Spixii, an Italian-French startup, already in 2016 had conquered Open-F@b Call4Ideas 2016 with its chatbot. 

A less mentioned but ever more important technology for claim management is image recognition. 

For many years now, when digital technology became available, taking photographs has become much simpler and less expensive than it used to be. There is a huge potential in claim management as well, offering customers the possibility to gain more control in a long and unclear process. The Italian startup Insoore has partially seized this opportunity by offering insurance companies an innovative system to acquire images of vehicles by leveraging crowdsourcing, or through a platform linking the companies with thousands of detectors to create photographic records of insured vehicles, both Underwrite and Crash. If the photos taken comply with the acceptance criteria, the insurance company accepts the recording and Insoore transfers the payment to the user’s account. However, the image compliance is defined by human operators. 

The British startup Tractable, specialized in artificial intelligence in accidents and disaster recovery, went further by automating this process: using a database of over 130 million images of destroyed cars, it trained its systems to recognize the type of damage that a vehicle has suffered and to predict the likely repair expense, which can then be communicated to the insurance company. 

Recent breakthroughs in cloud computing, data storage, processing power and self-learning have made this technology available. 

Artificial intelligence, machine learning and data science are technologies designed to ensure a clear improvement in claims management, mainly if implemented throughout the process, and if can help claim managers. This is what the French startup Zelros has been doing: its end-to-end platform covers the entire back office activity of a company, helping staff to better manage sales on the one hand and claims on the other. In particular, the Zelros algorithms help to extract and make sense of information, reducing time and improving decisions. Astorya VC, the startup’s investors, wrote on their blog: “Insurance employees (claims managers, sales agents, risk underwriters) take their daily decisions on the basis of policyholder data. However, insurance companies usually work on a number of computer systems and databases (CRM, policy administration, risks, etc.) with access being limited to the required employees only. Most employees do not have access to such datasets or have to manually access many systems to collect unrelated information. It’s a nightmare. Zelros‘ founders, long-standing insurance employees, had a perfect understanding of the problem. Thanks to the technology (NLP, AutoML, SHAP, SHAP, etc.) Zelros allows insurance managers to access customer data scattered across many silos through a simple messenger (or a plug-in for any corporate messenger). By querying the company datasets, insurers receive customer information or sales suggestions based on the AI. Thanks to the artificial intelligence algorithms, in some cases, the answers are even received before the question is asked. The algorithm classifies claims according to complexity level, calculating fraud or eligibility scores and anticipating the type of resolution”.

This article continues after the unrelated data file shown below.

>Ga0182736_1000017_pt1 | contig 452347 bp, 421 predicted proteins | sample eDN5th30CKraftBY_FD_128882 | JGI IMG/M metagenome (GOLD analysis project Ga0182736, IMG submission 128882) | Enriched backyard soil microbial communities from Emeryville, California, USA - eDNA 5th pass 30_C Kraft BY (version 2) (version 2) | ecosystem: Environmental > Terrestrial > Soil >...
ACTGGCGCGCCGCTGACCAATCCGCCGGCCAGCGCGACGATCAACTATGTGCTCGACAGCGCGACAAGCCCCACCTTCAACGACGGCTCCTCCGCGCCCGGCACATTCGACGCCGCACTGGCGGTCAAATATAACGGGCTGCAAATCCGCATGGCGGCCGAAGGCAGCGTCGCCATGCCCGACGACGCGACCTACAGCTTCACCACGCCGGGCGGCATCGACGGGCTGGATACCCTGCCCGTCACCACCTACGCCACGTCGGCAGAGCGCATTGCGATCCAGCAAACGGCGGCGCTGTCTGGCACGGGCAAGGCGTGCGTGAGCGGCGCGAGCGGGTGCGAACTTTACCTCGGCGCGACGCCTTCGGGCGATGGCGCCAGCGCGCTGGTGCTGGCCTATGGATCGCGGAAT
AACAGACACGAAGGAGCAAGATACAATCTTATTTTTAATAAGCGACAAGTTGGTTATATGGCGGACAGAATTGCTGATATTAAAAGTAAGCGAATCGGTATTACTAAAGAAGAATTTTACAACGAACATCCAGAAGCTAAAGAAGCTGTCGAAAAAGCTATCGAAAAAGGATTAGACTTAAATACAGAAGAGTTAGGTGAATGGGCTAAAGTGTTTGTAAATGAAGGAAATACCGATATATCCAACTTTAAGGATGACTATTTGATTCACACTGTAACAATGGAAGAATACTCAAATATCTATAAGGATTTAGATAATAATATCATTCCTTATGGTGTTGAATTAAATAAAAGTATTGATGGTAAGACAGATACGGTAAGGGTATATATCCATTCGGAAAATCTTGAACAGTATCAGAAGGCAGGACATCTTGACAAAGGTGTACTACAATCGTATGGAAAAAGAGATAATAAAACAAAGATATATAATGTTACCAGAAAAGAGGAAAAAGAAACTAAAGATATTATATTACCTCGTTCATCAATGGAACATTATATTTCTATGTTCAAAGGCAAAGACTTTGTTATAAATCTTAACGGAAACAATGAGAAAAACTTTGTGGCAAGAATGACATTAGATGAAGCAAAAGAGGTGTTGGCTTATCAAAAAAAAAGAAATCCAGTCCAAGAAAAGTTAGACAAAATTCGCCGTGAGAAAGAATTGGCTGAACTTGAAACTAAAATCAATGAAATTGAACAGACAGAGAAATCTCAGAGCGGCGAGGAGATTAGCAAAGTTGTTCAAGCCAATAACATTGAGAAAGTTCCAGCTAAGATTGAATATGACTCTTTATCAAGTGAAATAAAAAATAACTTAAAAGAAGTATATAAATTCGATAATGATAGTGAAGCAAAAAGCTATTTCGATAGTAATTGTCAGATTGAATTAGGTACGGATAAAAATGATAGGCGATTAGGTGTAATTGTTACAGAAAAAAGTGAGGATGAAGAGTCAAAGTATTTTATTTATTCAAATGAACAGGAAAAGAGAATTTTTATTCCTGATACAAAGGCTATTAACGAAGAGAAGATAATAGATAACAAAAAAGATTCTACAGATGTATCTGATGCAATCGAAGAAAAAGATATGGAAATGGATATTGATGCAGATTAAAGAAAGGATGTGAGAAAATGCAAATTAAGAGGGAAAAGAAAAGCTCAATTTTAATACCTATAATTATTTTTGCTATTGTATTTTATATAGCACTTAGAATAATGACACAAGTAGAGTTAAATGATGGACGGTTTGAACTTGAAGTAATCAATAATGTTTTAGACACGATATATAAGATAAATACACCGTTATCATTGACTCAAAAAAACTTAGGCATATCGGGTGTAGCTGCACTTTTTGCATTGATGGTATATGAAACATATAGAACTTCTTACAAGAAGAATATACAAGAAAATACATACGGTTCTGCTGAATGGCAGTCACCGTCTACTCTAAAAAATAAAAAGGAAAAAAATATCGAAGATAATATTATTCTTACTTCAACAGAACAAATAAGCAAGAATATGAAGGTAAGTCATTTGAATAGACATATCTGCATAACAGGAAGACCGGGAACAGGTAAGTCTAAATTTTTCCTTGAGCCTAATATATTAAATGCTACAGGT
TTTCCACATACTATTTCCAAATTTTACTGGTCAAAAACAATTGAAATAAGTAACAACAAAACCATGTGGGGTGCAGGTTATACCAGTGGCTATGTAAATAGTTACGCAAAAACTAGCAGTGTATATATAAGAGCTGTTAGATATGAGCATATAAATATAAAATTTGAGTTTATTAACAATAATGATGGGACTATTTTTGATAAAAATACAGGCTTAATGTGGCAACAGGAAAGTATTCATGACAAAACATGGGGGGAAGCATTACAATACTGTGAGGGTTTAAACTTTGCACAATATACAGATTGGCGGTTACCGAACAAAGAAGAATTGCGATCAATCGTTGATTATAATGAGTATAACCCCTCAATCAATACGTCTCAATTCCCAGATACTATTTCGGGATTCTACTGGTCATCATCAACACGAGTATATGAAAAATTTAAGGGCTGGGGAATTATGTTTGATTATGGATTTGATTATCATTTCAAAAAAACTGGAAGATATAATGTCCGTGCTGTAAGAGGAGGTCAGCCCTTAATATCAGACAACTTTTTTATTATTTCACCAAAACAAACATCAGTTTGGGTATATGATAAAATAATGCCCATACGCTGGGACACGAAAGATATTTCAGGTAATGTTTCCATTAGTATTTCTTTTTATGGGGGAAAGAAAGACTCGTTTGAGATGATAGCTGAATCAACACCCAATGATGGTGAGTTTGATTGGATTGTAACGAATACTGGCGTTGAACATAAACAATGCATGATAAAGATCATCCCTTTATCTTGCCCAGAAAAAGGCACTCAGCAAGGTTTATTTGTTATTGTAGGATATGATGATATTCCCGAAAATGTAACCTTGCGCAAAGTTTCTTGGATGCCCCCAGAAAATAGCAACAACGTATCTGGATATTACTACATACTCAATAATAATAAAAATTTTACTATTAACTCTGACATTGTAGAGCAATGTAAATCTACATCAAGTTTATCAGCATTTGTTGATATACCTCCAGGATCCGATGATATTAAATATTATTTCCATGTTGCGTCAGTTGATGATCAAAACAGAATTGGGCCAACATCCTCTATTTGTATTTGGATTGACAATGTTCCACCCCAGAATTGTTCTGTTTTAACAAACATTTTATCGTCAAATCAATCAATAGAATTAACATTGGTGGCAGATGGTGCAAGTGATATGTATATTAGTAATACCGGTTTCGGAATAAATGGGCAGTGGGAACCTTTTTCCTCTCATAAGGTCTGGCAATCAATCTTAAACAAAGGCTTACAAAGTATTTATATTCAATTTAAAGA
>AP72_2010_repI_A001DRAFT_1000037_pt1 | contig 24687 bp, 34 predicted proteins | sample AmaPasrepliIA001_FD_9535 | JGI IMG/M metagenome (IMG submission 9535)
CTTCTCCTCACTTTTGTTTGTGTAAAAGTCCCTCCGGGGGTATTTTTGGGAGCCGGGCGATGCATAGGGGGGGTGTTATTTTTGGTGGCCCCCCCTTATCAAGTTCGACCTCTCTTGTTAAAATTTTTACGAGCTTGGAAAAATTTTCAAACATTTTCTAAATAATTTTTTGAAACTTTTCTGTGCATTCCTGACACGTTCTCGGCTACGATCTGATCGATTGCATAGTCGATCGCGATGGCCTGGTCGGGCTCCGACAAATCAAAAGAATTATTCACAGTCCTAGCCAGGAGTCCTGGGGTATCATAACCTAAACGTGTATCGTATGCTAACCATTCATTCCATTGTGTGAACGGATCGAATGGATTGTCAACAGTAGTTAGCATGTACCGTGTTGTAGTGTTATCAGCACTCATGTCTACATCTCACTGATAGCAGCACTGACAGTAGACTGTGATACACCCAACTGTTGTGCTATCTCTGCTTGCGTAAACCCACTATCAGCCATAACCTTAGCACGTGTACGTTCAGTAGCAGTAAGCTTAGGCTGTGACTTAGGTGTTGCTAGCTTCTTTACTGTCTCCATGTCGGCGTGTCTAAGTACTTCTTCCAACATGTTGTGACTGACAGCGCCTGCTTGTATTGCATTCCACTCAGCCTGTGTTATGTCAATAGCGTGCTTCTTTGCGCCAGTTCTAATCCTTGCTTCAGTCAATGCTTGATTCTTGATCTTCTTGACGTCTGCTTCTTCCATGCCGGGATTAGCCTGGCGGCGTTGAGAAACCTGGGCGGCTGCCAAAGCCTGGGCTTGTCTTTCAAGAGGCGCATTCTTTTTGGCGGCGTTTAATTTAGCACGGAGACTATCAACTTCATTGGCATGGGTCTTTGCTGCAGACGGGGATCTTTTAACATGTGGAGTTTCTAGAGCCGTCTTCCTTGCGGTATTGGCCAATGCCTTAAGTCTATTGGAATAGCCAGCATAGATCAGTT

Another British startup, Rightindem, offers companies a solution designed looking at the customer experience, their slogan is ‘we help you delivering the claims service your customers are looking for’. It is basically a tool (also in the form of a chatbot) that the Company makes available to the customer who is self-sufficient in the management of the claim. The system allows customers to easily describe, in natural language, how the accident occurred and to add supporting photos and videos, helping them to file and handle the claim more quickly and transparently. 

Claim management requires a high effort in terms of time and human resources, many entities need to be coordinated (e.g. the policyholder, the insurance company, the mechanic) and there is often a lack of easy access to information. 

Claims Control, a Lithuanian startup, and Openclaims, a Dutch startup, offer collaboration platforms that bring together all the entities involved in claims management. This allows quick and easy access to information, sharing photos and keeping all communications in a single place. 

Insurance fraud is a very thorny and expensive problem for companies that new technologies and start-ups can help to solve. 

The French company Shift Technologies has developed a software-as-a-service (SaaS) that leverages big data and artificial intelligence, designed to detect potential insurance fraud and automate the claim. The company-owned software uses mathematical models and algorithms to detect fraudulent practices and supports claim managers in a much more accurate and faster decision-making process. Shift can always improve its algorithms and be ever more precise in detecting insurance fraud by working with many insurance companies and accordingly obtaining data from several databases.